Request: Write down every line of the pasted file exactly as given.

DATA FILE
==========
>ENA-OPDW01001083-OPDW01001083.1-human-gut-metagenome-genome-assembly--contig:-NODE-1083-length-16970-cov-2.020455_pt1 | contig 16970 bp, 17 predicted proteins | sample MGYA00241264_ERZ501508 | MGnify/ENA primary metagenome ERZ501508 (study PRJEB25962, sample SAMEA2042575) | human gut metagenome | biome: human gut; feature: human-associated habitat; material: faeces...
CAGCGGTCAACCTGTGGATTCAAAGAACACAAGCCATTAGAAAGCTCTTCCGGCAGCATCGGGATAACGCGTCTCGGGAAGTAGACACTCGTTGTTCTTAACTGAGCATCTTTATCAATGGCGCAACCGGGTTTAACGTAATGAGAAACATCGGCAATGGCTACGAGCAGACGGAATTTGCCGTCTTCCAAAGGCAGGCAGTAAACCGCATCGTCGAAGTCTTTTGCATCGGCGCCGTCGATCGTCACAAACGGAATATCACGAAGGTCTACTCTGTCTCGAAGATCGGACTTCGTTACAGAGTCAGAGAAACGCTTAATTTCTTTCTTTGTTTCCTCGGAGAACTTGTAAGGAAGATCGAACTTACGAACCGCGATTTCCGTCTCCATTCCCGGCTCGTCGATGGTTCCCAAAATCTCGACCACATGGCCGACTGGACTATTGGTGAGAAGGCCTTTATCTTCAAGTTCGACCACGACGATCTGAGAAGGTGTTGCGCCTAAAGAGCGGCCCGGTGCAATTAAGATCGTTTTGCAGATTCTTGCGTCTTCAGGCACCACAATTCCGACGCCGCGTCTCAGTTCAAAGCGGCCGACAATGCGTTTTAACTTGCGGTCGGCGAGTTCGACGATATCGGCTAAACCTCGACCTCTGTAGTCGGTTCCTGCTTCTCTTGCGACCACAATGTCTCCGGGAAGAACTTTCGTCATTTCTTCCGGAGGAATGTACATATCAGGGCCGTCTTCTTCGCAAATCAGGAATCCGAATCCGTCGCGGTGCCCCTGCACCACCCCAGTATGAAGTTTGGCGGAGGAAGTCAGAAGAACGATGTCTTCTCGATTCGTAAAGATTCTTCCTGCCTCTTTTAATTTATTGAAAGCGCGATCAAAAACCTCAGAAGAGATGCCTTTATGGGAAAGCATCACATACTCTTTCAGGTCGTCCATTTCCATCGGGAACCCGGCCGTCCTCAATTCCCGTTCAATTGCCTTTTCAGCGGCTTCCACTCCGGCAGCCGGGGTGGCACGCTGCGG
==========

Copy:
>ENA-OPDW01001083-OPDW01001083.1-human-gut-metagenome-genome-assembly--contig:-NODE-1083-length-16970-cov-2.020455_pt1 | contig 16970 bp, 17 predicted proteins | sample MGYA00241264_ERZ501508 | MGnify/ENA primary metagenome ERZ501508 (study PRJEB25962, sample SAMEA2042575) | human gut metagenome | biome: human gut; feature: human-associated habitat; material: faeces...
CAGCGGTCAACCTGTGGATTCAAAGAACACAAGCCATTAGAAAGCTCTTCCGGCAGCATCGGGATAACGCGTCTCGGGAAGTAGACACTCGTTGTTCTTAACTGAGCATCTTTATCAATGGCGCAACCGGGTTTAACGTAATGAGAAACATCGGCAATGGCTACGAGCAGACGGAATTTGCCGTCTTCCAAAGGCAGGCAGTAAACCGCATCGTCGAAGTCTTTTGCATCGGCGCCGTCGATCGTCACAAACGGAATATCACGAAGGTCTACTCTGTCTCGAAGATCGGACTTCGTTACAGAGTCAGAGAAACGCTTAATTTCTTTCTTTGTTTCCTCGGAGAACTTGTAAGGAAGATCGAACTTACGAACCGCGATTTCCGTCTCCATTCCCGGCTCGTCGATGGTTCCCAAAATCTCGACCACATGGCCGACTGGACTATTGGTGAGAAGGCCTTTATCTTCAAGTTCGACCACGACGATCTGAGAAGGTGTTGCGCCTAAAGAGCGGCCCGGTGCAATTAAGATCGTTTTGCAGATTCTTGCGTCTTCAGGCACCACAATTCCGACGCCGCGTCTCAGTTCAAAGCGGCCGACAATGCGTTTTAACTTGCGGTCGGCGAGTTCGACGATATCGGCTAAACCTCGACCTCTGTAGTCGGTTCCTGCTTCTCTTGCGACCACAATGTCTCCGGGAAGAACTTTCGTCATTTCTTCCGGAGGAATGTACATATCAGGGCCGTCTTCTTCGCAAATCAGGAATCCGAATCCGTCGCGGTGCCCCTGCACCACCCCAGTATGAAGTTTGGCGGAGGAAGTCAGAAGAACGATGTCTTCTCGATTCGTAAAGATTCTTCCTGCCTCTTTTAATTTATTGAAAGCGCGATCAAAAACCTCAGAAGAGATGCCTTTATGGGAAAGCATCACATACTCTTTCAGGTCGTCCATTTCCATCGGGAACCCGGCCGTCCTCAATTCCCGTTCAATTGCCTTTTCAGCGGCTTCCACTCCGGCAGCCGGGGTGGCACGCTGCGG